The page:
Jesus invites us back into our childlike ways — to view the world as innocent, divine, awe-filled and wonderful. This does not mean that we turn a blind eye to evil, or a deaf ear to suffering, but that we learn how to embrace it all, just as we learn to embrace our own evil and suffering as part of this amazing journey we’ve been given.

Once we can see that there is no separation between ourselves and others, we can fully grasp what Jesus was trying to tell us when he said we must love our neighbor as ourselves.

We must see our neighbors not as separate and in need of our love, but as a continuation of our own very being. My neighbor is in me and I am in my neighbor. When I see you, I see me.

Breathe deeply.

[Verse] You’ve always been my hero
You’ve always been my friend
Your love is a pure love
And it will never end

[Chorus] I’ve made you who you are
And who you’re yet to be
When I see you I see me
You’ve given me a future with your his – to – ry
When I see you I see me

“I am all orders of being,” wrote the Sufi poet Rumi, “The circling galaxy, the evolutionary intelligence, the lift, and the falling away. What is, and what isn’t.

“You the one in all, say who I am. Say I am you.”

When I see you, I see me. What does this experience really feel like? Have you ever had a moment when you have looked into the eyes of another person and seen yourself reflected back? If not, what do you think it would feel like?

I imagine Rumi captured it perfectly, realizing that we are all morning mist, all the breathing of evening, the wind at the top of the grove and the surf on the cliff. We are all made of cosmic dust — our cells and skin comprised of the very molecules and atoms that make up the universe around us. We have come into this form, this suit of skin, that makes us feel separate from creation and one another, which is why we must remind ourselves that we are all morning mist, all the breathing of evening, the wind at the top of the grove and the surf on the cliff.

We are what is, and what isn’t. When I see you, I see me. I am the future of not just my parents’ history, but the history of the trees and the air, the history of morning mists past, and winds that once blew at the top of groves.

We are not separate, but part of the whole, and the best news of all — we are accepted as part of the whole. It is we who have the power to reject our connection to it all — but even as we reject it, the universe takes us into its cosmic acceptance. We are part of the whole whether we acknowledge it or not. We are dust, and we shall return to dust — all part of the cosmic circle of life.

Cynthia Bourgault writes that:

It is not a ladder but a circle that brings us to God: the continuously renewed giving and receiving which in its totality is where God dwells.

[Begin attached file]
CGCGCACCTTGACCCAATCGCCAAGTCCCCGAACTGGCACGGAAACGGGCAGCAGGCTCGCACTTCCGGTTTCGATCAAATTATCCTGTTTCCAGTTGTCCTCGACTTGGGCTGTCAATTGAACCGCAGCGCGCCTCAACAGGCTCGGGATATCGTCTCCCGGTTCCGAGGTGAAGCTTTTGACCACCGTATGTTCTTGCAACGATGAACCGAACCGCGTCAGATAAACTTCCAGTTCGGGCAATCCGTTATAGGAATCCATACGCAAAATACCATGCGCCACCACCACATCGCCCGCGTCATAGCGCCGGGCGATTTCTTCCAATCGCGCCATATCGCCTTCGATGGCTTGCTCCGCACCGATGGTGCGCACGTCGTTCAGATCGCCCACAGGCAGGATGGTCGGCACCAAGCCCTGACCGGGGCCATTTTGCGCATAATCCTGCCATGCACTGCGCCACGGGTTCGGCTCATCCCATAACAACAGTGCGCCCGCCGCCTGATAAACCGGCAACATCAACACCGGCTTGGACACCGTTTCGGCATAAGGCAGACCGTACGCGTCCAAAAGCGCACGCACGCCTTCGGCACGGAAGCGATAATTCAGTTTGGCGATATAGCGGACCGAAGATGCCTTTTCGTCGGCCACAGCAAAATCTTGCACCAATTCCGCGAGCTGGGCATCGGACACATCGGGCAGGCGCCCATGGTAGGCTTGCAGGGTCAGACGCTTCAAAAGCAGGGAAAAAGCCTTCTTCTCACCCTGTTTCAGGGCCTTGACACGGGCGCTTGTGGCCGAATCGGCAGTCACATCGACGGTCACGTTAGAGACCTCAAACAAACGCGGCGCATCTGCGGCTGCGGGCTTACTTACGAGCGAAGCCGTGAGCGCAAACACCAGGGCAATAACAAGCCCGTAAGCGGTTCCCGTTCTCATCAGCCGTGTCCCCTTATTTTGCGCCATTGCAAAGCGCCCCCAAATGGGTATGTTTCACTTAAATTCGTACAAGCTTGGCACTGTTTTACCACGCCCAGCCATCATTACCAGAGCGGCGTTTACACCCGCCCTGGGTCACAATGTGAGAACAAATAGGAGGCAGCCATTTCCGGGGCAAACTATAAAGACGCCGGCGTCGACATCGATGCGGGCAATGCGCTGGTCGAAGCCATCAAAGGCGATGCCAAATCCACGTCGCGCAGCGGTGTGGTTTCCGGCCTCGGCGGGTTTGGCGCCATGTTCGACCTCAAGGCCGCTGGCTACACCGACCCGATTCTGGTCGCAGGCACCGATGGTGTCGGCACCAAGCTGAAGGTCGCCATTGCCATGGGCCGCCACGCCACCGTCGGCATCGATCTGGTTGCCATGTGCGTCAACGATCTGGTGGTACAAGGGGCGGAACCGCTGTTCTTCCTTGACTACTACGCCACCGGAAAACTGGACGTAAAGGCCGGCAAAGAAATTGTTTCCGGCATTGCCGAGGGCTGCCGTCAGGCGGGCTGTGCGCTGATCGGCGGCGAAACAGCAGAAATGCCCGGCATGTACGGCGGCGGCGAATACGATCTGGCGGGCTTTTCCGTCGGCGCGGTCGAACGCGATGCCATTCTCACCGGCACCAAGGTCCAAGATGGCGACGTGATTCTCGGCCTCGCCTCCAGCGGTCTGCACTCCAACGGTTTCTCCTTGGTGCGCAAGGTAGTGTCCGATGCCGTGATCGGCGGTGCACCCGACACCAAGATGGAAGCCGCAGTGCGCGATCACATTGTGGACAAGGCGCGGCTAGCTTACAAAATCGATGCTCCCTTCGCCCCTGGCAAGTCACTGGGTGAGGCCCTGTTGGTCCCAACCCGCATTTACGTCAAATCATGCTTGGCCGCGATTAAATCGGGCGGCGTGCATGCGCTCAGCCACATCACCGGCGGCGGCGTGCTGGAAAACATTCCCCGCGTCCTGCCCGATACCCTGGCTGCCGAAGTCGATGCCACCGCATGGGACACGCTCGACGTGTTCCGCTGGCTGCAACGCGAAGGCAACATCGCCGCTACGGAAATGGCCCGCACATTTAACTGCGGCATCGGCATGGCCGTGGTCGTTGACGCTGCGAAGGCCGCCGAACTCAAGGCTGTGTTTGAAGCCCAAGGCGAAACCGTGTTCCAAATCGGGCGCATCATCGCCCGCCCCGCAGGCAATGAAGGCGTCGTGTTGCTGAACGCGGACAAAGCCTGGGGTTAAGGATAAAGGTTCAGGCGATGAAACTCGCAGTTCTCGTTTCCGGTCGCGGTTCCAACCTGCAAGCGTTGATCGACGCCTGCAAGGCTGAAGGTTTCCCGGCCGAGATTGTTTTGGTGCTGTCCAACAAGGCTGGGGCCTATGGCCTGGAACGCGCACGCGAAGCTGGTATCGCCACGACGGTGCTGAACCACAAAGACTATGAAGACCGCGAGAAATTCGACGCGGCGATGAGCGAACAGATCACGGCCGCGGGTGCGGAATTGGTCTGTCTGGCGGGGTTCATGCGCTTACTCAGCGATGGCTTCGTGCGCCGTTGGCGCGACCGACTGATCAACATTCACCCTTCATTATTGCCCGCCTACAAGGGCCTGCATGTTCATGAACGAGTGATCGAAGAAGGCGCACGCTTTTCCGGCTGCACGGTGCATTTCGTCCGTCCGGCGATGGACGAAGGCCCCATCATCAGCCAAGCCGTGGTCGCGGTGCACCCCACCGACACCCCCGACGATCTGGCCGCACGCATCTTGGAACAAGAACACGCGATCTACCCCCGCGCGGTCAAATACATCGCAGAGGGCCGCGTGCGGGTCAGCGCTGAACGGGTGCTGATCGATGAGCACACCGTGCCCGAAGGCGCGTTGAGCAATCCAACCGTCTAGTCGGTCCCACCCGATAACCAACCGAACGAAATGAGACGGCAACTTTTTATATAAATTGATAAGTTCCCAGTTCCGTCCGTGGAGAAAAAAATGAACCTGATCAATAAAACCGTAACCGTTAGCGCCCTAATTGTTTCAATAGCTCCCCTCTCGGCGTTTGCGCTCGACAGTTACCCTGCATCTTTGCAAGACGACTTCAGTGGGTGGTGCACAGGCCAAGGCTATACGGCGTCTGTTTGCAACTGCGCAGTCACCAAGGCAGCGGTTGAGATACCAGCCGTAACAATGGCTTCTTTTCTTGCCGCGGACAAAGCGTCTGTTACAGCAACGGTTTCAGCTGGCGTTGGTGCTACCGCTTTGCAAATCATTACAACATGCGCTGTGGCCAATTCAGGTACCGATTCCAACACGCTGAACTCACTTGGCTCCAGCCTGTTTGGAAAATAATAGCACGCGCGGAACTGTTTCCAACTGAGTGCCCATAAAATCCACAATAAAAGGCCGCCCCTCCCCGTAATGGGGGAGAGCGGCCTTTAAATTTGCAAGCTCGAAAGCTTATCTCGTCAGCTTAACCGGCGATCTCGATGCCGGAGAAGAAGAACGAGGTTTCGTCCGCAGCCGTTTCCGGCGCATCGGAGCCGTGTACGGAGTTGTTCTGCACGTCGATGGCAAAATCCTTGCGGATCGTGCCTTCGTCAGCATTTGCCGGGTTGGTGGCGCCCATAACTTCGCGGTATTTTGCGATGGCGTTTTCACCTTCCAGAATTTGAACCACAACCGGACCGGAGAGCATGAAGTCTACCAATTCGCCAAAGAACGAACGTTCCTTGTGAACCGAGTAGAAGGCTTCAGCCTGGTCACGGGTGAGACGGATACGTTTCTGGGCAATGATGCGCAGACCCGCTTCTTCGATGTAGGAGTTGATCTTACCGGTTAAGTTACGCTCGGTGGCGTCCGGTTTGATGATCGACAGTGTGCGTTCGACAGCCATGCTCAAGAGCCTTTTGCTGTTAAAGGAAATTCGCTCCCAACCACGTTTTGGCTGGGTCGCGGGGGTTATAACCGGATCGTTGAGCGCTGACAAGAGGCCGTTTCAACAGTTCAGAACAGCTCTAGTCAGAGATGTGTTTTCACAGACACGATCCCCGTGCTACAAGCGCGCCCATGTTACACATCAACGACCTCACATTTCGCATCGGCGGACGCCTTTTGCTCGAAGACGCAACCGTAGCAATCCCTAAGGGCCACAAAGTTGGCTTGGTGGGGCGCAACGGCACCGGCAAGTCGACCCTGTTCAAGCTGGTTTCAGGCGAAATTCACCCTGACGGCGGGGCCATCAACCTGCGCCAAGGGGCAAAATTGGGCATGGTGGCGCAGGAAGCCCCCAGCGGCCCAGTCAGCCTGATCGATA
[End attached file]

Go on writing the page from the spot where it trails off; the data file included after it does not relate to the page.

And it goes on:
God dwells in the circle, Jubilants, that circle of life that encompasses us all, without exception, without status, without worldly wealth or fame, or any division we seek to implement in this life.

We are all a mix of light and dark, all a mix of good and evil, all a mix of right and wrong. The Holy invites us to accept that not just in the world around us, but within ourselves, which may be the hardest task of all. But hear the good news, Jubilants, God is our helper, the upholder of our whole lives.

How would it change the way you lived if you understood that the Holy sees you not as an awful monster, but as a little innocent child — a noble human being created with God’s original blessing?

How would it change the way you lived if you understood that the world around you is not fallen and evil, but created by God who called it “good”? How would it changed the way you lived if you could see yourself reflected in the eyes of all the children of God around you, whether they were friends, family, or your direst enemy?

How would it change the way you lived if you understood that every child alive today is the future of the history we create today? Would you live your life just a little bit more generously, a little bit more lovingly, with a little bit more acceptance knowing that it will produce more generosity, love and acceptance in the future?

How would it change the way you lived, Jubilants, if — even just for a moment — you looked at every loved one, every stranger, every enemy and said, “When I see you, I see me”?

Or, as Rumi would put it: “Say I am you.”

[Verse] You live inside my breath
I can feel you in my heart
I know it in my soul
You’ve loved me from the start

[Chorus] You’ve made me who I am
And all I’ll ever be
When I see you I see me
I am the future of your histo – ry
When I see you I see me
When I see you I see me

Oh, Yeah!